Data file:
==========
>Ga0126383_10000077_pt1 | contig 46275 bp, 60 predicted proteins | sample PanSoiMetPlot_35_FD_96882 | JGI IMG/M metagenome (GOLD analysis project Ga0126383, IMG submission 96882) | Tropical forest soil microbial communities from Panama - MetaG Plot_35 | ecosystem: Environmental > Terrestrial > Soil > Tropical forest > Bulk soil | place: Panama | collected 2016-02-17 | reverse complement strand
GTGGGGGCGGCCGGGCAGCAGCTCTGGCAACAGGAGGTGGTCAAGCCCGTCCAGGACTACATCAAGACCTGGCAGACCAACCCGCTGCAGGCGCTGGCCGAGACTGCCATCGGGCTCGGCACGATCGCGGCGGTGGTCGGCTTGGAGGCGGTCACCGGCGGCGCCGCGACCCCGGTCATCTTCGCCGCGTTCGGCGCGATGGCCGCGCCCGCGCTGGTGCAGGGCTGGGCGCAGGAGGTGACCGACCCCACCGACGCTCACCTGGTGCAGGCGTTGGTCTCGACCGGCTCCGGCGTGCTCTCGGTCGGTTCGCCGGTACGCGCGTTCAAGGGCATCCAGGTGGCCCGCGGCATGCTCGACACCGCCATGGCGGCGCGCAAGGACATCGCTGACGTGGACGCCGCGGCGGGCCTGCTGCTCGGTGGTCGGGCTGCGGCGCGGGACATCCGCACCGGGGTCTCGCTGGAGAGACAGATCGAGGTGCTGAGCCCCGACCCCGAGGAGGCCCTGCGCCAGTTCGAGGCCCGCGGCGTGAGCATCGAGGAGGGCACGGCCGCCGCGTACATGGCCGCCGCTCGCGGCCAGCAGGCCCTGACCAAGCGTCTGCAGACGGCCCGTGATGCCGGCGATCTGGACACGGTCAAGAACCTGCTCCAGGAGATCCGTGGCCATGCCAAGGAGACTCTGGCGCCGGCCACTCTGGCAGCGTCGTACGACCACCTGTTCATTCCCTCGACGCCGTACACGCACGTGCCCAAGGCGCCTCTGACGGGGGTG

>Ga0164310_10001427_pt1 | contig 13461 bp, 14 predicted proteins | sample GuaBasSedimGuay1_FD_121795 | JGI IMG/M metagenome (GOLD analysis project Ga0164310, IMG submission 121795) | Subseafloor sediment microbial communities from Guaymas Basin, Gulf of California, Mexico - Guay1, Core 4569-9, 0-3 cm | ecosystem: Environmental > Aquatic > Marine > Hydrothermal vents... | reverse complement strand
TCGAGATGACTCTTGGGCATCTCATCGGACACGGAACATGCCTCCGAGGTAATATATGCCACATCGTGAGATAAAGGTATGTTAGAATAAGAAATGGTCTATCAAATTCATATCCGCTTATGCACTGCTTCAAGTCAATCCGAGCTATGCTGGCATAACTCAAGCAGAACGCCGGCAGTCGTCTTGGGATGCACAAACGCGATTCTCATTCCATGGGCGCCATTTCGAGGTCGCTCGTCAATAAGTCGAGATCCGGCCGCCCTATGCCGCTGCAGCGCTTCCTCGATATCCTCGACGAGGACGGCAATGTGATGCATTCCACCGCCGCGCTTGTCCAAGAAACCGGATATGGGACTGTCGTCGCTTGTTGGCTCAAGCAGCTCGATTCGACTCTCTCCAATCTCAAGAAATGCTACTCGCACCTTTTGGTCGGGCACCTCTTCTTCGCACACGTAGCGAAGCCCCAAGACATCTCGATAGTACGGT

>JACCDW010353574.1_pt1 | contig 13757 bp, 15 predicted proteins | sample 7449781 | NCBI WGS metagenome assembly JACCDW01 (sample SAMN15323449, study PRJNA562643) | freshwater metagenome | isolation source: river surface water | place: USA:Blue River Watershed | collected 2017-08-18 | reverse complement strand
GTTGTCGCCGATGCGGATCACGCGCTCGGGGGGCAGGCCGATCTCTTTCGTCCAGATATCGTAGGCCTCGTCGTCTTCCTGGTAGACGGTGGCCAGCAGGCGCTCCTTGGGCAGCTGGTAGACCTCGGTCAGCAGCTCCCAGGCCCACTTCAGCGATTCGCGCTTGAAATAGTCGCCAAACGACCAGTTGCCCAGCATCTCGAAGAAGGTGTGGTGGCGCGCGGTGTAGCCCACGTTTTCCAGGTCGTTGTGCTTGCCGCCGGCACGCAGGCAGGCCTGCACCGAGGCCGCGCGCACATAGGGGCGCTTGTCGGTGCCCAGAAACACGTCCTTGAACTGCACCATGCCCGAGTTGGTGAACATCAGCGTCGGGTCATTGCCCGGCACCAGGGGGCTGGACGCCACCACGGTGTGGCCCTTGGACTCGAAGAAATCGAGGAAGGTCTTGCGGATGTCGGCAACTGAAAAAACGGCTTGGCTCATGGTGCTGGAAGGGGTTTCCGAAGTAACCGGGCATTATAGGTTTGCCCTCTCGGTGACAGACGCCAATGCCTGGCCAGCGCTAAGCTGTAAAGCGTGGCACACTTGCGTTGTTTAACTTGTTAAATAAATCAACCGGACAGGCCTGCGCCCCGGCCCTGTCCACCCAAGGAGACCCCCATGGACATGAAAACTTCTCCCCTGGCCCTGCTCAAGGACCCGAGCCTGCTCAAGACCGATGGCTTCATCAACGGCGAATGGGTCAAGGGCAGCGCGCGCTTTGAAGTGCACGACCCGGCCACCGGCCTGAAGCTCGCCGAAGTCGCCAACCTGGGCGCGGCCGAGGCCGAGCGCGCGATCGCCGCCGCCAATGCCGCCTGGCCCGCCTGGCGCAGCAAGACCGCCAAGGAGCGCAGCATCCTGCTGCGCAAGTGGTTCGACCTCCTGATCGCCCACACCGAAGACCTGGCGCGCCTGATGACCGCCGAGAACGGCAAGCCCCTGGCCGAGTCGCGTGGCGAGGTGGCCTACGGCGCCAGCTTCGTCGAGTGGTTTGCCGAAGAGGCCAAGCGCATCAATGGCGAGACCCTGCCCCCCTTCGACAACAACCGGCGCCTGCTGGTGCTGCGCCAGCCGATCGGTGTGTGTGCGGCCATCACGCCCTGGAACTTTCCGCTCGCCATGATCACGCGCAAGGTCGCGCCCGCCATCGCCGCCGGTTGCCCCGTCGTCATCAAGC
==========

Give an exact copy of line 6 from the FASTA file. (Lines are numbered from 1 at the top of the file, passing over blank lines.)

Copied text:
GTTGTCGCCGATGCGGATCACGCGCTCGGGGGGCAGGCCGATCTCTTTCGTCCAGATATCGTAGGCCTCGTCGTCTTCCTGGTAGACGGTGGCCAGCAGGCGCTCCTTGGGCAGCTGGTAGACCTCGGTCAGCAGCTCCCAGGCCCACTTCAGCGATTCGCGCTTGAAATAGTCGCCAAACGACCAGTTGCCCAGCATCTCGAAGAAGGTGTGGTGGCGCGCGGTGTAGCCCACGTTTTCCAGGTCGTTGTGCTTGCCGCCGGCACGCAGGCAGGCCTGCACCGAGGCCGCGCGCACATAGGGGCGCTTGTCGGTGCCCAGAAACACGTCCTTGAACTGCACCATGCCCGAGTTGGTGAACATCAGCGTCGGGTCATTGCCCGGCACCAGGGGGCTGGACGCCACCACGGTGTGGCCCTTGGACTCGAAGAAATCGAGGAAGGTCTTGCGGATGTCGGCAACTGAAAAAACGGCTTGGCTCATGGTGCTGGAAGGGGTTTCCGAAGTAACCGGGCATTATAGGTTTGCCCTCTCGGTGACAGACGCCAATGCCTGGCCAGCGCTAAGCTGTAAAGCGTGGCACACTTGCGTTGTTTAACTTGTTAAATAAATCAACCGGACAGGCCTGCGCCCCGGCCCTGTCCACCCAAGGAGACCCCCATGGACATGAAAACTTCTCCCCTGGCCCTGCTCAAGGACCCGAGCCTGCTCAAGACCGATGGCTTCATCAACGGCGAATGGGTCAAGGGCAGCGCGCGCTTTGAAGTGCACGACCCGGCCACCGGCCTGAAGCTCGCCGAAGTCGCCAACCTGGGCGCGGCCGAGGCCGAGCGCGCGATCGCCGCCGCCAATGCCGCCTGGCCCGCCTGGCGCAGCAAGACCGCCAAGGAGCGCAGCATCCTGCTGCGCAAGTGGTTCGACCTCCTGATCGCCCACACCGAAGACCTGGCGCGCCTGATGACCGCCGAGAACGGCAAGCCCCTGGCCGAGTCGCGTGGCGAGGTGGCCTACGGCGCCAGCTTCGTCGAGTGGTTTGCCGAAGAGGCCAAGCGCATCAATGGCGAGACCCTGCCCCCCTTCGACAACAACCGGCGCCTGCTGGTGCTGCGCCAGCCGATCGGTGTGTGTGCGGCCATCACGCCCTGGAACTTTCCGCTCGCCATGATCACGCGCAAGGTCGCGCCCGCCATCGCCGCCGGTTGCCCCGTCGTCATCAAGC